As Grist reports:
The city is sinking as quickly as 9 inches a year in some neighborhoods, and about half of it is already below sea level. The country is also the world’s fifth-largest emitter of greenhouse gasses, mostly due to the country’s deforestation habit. And if Indonesia and the rest of the world don’t take measures to slash emissions drastically, researchers say that 95 percent of northern Jakarta will be submerged by 2050.
The country has pledged to cut its carbon emissions by 29 percent by 2030 as part of the Paris Agreement, but the government is still set to rely on coal to generate electricity for the next decade. And a recent survey from YouGov and the University of Cambridge revealed that a whopping 18 percent of Indonesians believe there’s zero link between human activity and the climate crisis.
United States
Likewise in the United States. It’s well known that the Trump administration is promoting policies that promote fossil fuels. Many Democrats have colluded in these policies – and have certainly not supported the drastic changes that are now necessary to stem the climate change crisis. I’m not going to discuss these failures in this post, in which I instead wish to concentrate on the NOAA’s findings.
Key takeaways:
From the NOAA release:
For 2019, the average contiguous U.S. temperature was 52.7°F, 0.7°F above the 20th century average.
This ranked in the warmest third of the 125-year period of record and was the coolest year since 2014. Below-average temperatures, particularly daytime temperatures, were observed across the northern Plains, while above-average to record-warm overnight temperatures dominated across the Southeast and Mid-Atlantic.

From the NOAA release:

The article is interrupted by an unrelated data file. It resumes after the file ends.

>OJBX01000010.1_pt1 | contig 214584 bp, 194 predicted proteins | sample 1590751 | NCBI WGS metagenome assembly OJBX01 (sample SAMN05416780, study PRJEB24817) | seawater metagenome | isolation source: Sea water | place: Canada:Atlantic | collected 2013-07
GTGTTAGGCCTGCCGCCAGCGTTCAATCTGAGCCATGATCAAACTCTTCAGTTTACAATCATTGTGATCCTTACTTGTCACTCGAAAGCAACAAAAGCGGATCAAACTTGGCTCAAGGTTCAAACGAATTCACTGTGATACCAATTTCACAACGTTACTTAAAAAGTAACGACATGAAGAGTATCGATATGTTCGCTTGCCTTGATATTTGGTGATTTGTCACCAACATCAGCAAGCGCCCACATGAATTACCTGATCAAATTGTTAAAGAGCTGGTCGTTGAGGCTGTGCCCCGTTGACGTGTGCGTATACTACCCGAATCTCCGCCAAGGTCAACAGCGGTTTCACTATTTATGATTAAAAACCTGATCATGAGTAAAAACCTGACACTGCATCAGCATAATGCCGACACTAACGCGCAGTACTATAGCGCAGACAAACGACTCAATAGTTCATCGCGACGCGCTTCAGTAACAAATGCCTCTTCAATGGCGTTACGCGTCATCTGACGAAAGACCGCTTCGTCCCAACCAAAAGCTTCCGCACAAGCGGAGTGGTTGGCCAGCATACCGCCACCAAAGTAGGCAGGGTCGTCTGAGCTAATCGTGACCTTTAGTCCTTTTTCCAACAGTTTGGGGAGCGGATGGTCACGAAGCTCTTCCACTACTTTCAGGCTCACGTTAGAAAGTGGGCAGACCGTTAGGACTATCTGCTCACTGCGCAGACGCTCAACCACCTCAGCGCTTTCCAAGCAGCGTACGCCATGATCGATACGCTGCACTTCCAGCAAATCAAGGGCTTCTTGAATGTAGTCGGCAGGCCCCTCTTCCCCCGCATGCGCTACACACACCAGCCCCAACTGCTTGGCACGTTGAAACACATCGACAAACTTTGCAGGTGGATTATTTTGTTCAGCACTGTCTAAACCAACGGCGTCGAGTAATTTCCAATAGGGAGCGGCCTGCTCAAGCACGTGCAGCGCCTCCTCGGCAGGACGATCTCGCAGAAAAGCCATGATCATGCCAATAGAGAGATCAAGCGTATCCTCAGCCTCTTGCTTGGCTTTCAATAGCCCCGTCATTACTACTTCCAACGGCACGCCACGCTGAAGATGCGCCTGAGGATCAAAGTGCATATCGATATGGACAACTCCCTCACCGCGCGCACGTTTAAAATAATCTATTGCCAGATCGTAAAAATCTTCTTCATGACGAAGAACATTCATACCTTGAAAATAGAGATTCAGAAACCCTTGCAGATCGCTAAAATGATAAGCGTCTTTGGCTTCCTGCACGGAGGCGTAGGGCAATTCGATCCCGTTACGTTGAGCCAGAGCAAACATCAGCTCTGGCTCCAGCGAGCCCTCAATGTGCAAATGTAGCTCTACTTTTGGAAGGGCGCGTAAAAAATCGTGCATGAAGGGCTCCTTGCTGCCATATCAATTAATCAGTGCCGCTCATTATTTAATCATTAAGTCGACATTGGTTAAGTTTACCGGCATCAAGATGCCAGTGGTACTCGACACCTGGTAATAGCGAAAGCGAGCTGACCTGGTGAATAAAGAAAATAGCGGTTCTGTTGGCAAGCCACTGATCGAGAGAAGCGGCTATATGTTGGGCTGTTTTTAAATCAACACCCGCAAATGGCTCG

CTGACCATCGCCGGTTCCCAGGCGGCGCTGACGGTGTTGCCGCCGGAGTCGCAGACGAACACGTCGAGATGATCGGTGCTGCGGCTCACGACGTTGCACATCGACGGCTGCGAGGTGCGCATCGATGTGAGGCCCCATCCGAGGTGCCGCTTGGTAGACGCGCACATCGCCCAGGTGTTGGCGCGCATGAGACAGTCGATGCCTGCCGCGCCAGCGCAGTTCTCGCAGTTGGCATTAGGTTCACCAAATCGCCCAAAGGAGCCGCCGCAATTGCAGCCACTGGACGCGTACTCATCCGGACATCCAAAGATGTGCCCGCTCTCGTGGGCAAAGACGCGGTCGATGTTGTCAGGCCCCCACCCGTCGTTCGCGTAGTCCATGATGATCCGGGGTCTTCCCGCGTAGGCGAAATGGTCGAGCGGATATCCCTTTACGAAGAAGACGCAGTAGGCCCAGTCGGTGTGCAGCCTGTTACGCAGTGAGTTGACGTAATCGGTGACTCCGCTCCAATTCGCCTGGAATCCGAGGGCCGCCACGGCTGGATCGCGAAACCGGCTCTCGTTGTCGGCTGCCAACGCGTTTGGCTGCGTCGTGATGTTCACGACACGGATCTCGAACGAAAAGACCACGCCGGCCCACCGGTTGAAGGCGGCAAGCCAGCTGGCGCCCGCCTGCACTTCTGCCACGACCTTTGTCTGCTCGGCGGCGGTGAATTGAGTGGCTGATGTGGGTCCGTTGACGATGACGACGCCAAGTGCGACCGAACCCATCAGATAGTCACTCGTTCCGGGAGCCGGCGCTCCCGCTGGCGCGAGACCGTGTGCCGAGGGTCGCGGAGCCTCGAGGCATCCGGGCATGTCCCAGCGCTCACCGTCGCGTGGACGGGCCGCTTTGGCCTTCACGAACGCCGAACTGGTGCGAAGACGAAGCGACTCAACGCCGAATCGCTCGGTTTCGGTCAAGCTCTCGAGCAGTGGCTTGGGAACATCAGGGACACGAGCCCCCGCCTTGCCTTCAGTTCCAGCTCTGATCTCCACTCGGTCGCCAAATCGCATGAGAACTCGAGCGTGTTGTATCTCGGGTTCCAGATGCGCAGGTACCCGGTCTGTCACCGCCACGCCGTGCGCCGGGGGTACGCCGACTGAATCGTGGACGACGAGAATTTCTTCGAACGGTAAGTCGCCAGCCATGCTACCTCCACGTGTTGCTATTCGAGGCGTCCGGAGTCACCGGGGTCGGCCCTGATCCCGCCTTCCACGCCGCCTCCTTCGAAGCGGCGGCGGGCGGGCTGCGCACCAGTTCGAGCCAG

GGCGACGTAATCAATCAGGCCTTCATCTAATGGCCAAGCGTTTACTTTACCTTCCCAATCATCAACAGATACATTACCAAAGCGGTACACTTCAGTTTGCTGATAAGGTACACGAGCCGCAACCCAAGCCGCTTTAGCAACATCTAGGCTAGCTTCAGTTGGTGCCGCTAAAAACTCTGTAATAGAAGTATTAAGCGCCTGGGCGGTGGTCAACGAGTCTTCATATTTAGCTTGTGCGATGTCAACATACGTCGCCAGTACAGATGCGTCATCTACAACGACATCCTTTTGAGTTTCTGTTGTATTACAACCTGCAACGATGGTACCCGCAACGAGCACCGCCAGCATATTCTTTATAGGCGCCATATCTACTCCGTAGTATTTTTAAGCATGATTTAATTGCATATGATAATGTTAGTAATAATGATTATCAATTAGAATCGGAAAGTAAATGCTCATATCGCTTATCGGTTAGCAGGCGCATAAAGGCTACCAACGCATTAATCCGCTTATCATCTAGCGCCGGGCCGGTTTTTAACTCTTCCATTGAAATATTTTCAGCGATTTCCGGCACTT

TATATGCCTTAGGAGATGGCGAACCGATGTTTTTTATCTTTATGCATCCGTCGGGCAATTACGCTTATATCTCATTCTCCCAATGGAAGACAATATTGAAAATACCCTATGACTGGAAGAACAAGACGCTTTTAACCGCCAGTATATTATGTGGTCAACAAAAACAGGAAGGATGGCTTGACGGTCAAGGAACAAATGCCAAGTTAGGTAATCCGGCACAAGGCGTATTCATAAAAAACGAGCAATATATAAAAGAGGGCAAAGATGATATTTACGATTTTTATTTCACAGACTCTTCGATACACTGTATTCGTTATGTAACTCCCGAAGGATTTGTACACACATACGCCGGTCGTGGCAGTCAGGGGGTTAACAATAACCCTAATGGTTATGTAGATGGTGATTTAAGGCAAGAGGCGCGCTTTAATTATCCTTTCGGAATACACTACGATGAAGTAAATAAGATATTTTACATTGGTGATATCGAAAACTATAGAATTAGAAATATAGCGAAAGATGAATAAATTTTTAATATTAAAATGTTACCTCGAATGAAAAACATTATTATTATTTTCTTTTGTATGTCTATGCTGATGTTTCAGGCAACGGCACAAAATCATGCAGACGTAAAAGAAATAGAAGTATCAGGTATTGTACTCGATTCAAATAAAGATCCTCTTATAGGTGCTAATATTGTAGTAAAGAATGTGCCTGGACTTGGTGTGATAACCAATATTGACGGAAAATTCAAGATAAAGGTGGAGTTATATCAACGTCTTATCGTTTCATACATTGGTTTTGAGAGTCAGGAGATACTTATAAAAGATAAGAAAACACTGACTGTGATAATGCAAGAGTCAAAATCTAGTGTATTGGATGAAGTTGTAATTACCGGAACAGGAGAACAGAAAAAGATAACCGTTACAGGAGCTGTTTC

The annual precipitation total for the contiguous U.S. was 34.78 inches, 4.84 inches above average, the second wettest year on record and 0.18 inch less than the total for the wettest year set in 1973*. Record precipitation fell across the northern Plains, Great Lakes and portions of the central Plains. Ten of the last twelve 12-month periods were record wet with the top seven all-time wettest 12-month periods occurring during 2019.

Billion-Dollar Weather and Climate Disasters.
The report included the following chart of billion-dollar weather and climate disasters.

US Selected Significant Climate Anomalies and Events for 2019
And the NOAA highlighted several significant climate anomalies and events. Such as Alaska reported its warmest year on record.

NOTE: additional graphic – Alaska had its warmest year on record (2019) per @NOAANCEIclimate #StateOfClimate
— NOAA (@NOAA) January 8, 2020

Lots of other sobering information – too much to summarize here, so I encourage you to read the short NOAA summary in full, or if time-pressed, just examine this chart. (Common Dreams also published a good summary; see With 14 ‘Billion-Dollar Disasters’ and Record-Breaking Heat in Alaska and Across South, 2019 Was a Year of Climate Extremes for US.)

What Is to Be Done?
So, so much. And soon. But we continue to dither, and look away, and ignore what’s happening around us.